The second argument is the original jstring value used to construct the UTF representation, and the third argument is the reference to the local representation of that String.
    (*env)-ReleaseStringUTFChars(env, name, mfile);
  • 29. Passing Values/Arrays
  • 30. Makefile
    An Android.mk file is written to describe your sources to the build system. More specifically:
    The file is really a tiny GNU Makefile fragment that will be parsed one or more times by the build system.
    The file syntax is designed to allow you to group your sources into 'modules'. A module is one of the following:
    a static library
    a shared library
    Only shared libraries will be installed/copied to your application package. Static libraries can be used to generate shared libraries though. You can define one or more modules in each Android.mk file, and you can use the same source file in several modules.
    The build system handles many details for you. For example, you don't need to list header files or explicit dependencies between generated files in your Android.mk. The NDK build system will compute these automatically for you.
  • 31. Makefile
  • 32. Makefile
    LOCAL_PATH := $(call my-dir)
    An Android.mk file must begin with the definition of the LOCAL_PATH variable. It is used to locate source files in the development tree. In this example, the macro function 'my-dir', provided by the build system, is used to return the path of the current directory (i.e. the directory containing the Android.mk file itself).
    include $(CLEAR_VARS)
    The CLEAR_VARS variable is provided by the build system and points to a special GNU Makefile that will clear many LOCAL_XXX variables for you (e.g. LOCAL_MODULE, LOCAL_SRC_FILES, LOCAL_STATIC_LIBRARIES, etc...), with the exception of LOCAL_PATH.
    LOCAL_MODULE := hello-jni
    The LOCAL_MODULE variable must be defined to identify each module you describe in your Android.mk. The name must be *unique* and not contain any spaces. Note that the build system will automatically add proper prefix and suffix to the corresponding generated file. In other words, a shared library module named 'foo' will generate 'libfoo.so'.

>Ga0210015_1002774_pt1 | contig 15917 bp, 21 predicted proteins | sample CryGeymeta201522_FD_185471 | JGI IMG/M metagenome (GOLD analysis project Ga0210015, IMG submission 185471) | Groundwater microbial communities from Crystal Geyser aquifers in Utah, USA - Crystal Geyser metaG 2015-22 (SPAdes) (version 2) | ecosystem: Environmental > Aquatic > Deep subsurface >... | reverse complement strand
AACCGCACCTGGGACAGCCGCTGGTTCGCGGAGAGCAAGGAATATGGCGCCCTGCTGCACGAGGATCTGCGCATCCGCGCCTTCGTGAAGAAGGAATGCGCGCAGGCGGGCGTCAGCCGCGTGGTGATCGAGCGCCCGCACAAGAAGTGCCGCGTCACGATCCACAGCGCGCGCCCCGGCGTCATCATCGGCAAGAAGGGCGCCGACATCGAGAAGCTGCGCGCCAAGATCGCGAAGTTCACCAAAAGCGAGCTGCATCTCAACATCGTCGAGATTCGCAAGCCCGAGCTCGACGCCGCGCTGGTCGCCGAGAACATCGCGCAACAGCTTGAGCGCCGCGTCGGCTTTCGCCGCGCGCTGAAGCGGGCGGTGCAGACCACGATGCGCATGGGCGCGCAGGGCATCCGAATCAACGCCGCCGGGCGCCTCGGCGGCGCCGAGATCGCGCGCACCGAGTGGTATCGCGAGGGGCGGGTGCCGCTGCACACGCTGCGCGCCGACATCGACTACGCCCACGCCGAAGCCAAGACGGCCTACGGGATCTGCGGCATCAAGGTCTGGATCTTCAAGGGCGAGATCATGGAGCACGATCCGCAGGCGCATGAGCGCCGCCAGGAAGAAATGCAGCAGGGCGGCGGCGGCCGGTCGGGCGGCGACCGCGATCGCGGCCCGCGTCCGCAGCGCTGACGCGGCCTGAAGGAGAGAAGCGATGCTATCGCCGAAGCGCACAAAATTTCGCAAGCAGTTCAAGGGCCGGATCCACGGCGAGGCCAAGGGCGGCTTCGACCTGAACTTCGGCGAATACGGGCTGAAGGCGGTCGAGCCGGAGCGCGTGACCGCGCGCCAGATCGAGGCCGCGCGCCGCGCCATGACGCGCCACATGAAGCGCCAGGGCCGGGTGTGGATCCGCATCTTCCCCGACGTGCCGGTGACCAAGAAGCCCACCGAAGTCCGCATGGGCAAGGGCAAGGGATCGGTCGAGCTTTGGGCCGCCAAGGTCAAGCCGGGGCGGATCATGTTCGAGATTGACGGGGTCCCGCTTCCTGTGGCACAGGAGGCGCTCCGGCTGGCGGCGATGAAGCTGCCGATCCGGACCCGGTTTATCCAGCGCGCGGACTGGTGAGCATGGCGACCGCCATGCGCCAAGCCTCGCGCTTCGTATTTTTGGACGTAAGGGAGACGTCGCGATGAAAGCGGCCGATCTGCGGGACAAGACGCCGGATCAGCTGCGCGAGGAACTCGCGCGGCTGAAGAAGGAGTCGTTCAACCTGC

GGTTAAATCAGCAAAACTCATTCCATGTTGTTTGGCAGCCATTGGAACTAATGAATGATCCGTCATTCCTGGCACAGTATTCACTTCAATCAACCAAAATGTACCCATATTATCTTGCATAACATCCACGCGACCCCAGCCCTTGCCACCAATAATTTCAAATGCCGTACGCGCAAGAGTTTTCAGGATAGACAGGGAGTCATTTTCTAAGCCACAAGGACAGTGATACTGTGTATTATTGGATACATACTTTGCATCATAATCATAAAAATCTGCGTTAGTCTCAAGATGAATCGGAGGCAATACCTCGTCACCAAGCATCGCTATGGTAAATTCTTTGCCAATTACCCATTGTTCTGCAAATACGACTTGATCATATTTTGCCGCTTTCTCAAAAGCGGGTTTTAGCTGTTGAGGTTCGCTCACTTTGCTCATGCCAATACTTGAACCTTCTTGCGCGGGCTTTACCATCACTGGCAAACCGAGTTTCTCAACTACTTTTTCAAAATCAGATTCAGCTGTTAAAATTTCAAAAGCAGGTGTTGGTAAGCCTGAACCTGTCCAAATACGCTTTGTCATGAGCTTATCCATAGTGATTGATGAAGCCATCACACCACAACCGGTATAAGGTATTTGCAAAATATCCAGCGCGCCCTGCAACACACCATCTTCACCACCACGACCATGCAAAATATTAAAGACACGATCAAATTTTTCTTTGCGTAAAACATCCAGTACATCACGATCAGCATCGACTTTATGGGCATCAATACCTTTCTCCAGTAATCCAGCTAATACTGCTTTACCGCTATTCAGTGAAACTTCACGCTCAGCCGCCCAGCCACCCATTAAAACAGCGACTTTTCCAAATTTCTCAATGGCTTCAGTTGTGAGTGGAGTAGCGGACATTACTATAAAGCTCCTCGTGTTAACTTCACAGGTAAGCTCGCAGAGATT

LOCAL_SRC_FILES := hello-jni.c
    The LOCAL_SRC_FILES variables must contain a list of C and/or C++ source files that will be built and assembled into a module. Note that you should not list header and included files here, because the build system will compute dependencies automatically for you; just list the source files that will be passed directly to a compiler, and you should be good.
  • 33. NDK-provided function macros
    The following are GNU Make 'function' macros, and must be evaluated by using '$(call <function>)'.
    They return textual information.
    my-dir
    Returns the path of the current Android.mk's directory, relative to the top of the NDK build system. This is useful to define LOCAL_PATH at the start of your Android.mk as with:
    LOCAL_PATH := $(call my-dir)
  • 34. NDK-provided function macros
    all-subdir-makefiles
    Returns a list of Android.mk located in all sub-directories of the current 'my-dir' path. For example, consider the following hierarchy:
    sources/foo/Android.mk
    sources/foo/lib1/Android.mk
    sources/foo/lib2/Android.mk